Which penguin species will be hardest hit by climate change?
As ice caps melt and sea levels rise, the survival of penguins will depend on their ability to adapt and relocate to new habitats. Now, a new genetic study reveals that some species may be better at adjusting than others.
A feather is whipped into the air by an icy 50mph wind and carried off towards the horizon. The scientist curses, clutching with frozen fingers to no avail. That was no ordinary feather – that was destined to be a DNA sample in a ground-breaking study predicting how penguins will cope with one of the most pressing threats of our time: climate change.
It helps to be flexible in a world that’s constantly changing. Penguins in particular are set to be on the front line of climate change. As fish supplies shift and areas of suitable habitat disappear, will they be able to adapt? That depends on their ability to disperse. If a penguin is able to travel long distances, it can relocate to new habitats. It can also meet and interbreed with different colonies, maintaining a high genetic diversity – the ultimate insurance against changing conditions.
A paper published this year in Molecular Ecology studied five Southern Ocean penguin species: Emperor Aptenodytes forsteri, King Aptenodytes patagonicus, Adélie Pygoscelis adeliae, Chinstrap Pygoscelis antarctica and Gentoo Pygoscelis papua. By looking at their genes, scientists planned to estimate the dispersal ability of each species. If there seemed to be a good mix of genes across the whole species’ range, this would mean that penguins were dispersing and interbreeding well. But if different colonies seemed genetically distinct from each other, this would be evidence that they were more self-contained and seldom came into contact with each other.
Gathering samples for DNA analysis wasn’t easy. Jonathan Handley, a field scientist working with BirdLife Partner Falklands Conservation, a key contributor to the study, recounts the experience: “Getting to field sites involved either a hair-raising drive over very soggy peatlands, or sailing to nearby islands and unloading equipment in big swells. When the wind was up, holding onto feather samples and equipment was hard, partly because they were blowing away, but also because you were losing feeling in your fingers from the wind-chill. Camping next to colony of 3000 penguins was noisy and had a fantastic ammonia smell.”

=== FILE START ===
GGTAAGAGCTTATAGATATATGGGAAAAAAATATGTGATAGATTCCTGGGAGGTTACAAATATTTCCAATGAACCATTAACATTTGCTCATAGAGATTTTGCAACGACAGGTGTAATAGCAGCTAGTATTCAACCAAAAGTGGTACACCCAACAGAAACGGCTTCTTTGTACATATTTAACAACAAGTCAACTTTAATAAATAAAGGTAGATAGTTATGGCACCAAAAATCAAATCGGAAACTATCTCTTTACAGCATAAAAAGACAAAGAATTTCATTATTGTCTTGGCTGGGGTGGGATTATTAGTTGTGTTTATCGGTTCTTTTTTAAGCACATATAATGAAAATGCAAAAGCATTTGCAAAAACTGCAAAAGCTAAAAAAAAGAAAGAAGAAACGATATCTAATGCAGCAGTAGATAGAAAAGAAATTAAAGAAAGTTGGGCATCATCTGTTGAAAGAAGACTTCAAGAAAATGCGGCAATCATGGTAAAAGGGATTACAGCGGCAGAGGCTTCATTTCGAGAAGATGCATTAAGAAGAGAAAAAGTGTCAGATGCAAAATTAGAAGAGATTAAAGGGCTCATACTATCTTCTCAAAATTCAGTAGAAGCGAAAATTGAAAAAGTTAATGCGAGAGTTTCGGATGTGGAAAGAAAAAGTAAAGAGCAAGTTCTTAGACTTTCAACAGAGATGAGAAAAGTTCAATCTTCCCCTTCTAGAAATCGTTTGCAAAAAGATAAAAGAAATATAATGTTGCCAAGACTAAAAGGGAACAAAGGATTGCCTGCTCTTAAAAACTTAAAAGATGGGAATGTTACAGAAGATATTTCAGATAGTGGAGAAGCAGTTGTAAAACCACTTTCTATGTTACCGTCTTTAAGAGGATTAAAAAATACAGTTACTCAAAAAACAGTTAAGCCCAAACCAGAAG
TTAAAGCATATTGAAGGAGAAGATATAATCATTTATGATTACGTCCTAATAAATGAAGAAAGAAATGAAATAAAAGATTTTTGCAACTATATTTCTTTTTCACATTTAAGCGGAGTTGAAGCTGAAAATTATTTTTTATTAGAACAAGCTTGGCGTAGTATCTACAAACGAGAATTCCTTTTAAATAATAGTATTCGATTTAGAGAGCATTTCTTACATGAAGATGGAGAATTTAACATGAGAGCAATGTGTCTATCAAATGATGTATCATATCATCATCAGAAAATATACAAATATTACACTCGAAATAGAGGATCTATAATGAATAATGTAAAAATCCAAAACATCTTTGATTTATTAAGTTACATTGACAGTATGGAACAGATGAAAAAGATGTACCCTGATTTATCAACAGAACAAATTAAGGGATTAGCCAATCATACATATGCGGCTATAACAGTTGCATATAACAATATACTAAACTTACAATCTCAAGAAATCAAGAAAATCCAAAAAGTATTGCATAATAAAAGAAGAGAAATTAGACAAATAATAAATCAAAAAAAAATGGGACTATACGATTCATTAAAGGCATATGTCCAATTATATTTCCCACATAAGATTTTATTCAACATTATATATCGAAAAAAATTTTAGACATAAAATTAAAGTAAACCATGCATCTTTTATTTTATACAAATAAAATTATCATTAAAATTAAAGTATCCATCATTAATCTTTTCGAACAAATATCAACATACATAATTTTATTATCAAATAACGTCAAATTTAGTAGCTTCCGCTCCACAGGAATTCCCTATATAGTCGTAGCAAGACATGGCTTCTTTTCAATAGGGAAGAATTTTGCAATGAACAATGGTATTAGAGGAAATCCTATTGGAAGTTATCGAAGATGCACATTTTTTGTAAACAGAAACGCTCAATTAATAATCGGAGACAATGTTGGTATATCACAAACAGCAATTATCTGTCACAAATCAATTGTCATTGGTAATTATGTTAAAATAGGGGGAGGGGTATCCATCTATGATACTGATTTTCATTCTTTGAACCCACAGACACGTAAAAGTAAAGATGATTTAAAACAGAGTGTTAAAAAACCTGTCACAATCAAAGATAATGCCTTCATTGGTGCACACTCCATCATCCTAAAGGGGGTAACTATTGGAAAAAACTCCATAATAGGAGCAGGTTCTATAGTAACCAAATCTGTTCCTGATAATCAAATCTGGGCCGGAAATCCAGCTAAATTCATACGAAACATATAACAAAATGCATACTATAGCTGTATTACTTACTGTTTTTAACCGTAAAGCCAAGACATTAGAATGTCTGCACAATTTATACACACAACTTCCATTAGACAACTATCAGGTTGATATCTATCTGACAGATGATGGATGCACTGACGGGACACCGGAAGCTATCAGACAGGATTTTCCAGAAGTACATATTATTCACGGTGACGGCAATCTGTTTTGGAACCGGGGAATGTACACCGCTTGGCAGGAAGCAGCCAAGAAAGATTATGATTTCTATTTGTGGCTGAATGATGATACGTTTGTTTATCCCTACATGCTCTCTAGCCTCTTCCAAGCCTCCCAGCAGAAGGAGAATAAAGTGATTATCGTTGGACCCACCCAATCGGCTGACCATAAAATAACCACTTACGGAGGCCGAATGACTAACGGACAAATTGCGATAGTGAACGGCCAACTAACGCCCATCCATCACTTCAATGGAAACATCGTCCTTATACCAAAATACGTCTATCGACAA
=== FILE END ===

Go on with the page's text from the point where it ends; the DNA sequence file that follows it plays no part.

However, being among the penguins was also highly rewarding: “Each penguin has its own unique personality. Of the two species we investigated, the King Penguins tend to be quite dignified, slowly marching their way along the beaches, while the Gentoo Penguins are typically quite shy and a little nervous - although they do make a nasty hissing sound when Brown Skuas Catharacta antarctica fly nearby. You can almost hear a Mexican wave effect as they fly over the colony.”
Once all the hard-won samples had been collected, the results were clear. The Emperor, King, Adélie and Chinstrap penguins all showed good dispersal ability – but the Gentoo penguin did not.
So what makes one penguin species better at dispersing than another? It all seems to come down to how far it swims when searching for food. The Chinstrap Penguin, for example, can travel an astonishing 3,900km away from its colony outside of the breeding period. While away, it is more likely to come into contact with individuals from other colonies or even relocate to a new breeding site altogether. Juvenile King Penguins take this to the extreme – they have been spotted at colonies up to 5,600 km from the one of their birth.
The Gentoo penguin, on the other hand, lives a relatively sheltered life. Even outside the breeding period, when adults no longer need to hurry back to feed hungry chicks, they are rarely seen more than 50km offshore. This cautious lifestyle could well be the reason there seems to be little genetic mixing between major colonies. So how does this factor in to how we protect them?
“Dispersal ability and genetic differentiation should be factored into any action plans for these species”, says Dr Gemma Clucas, a lead author of the paper. “Because Gentoo Penguins seem to have such a low rate of dispersal between island archipelagos, each of the archipelagos we looked at harboured unique genetic diversity that would be lost for good if the population were to go extinct. This could be bad news for the species in the long term, because genetic diversity is important for adapting to changing conditions. This means that all of the archipelagos that are home to Gentoo Penguins should be given a high degree of protection.”
The other four species aren’t completely in the clear, either. "Unfortunately, the amazing dispersal ability of Emperor, King, Chinstrap and Adélie penguins doesn't mean they are immune to the effects of climate change,” says Dr Jane Younger, co-author of the paper. “Emperor penguins rely on sea ice for their breeding and will be particularly vulnerable in the years to come, and all of these species compete with commercial fisheries for prey. Dispersal may help them adjust to climate change, but we still need to protect their feeding and nesting grounds to give them the best chance at survival."
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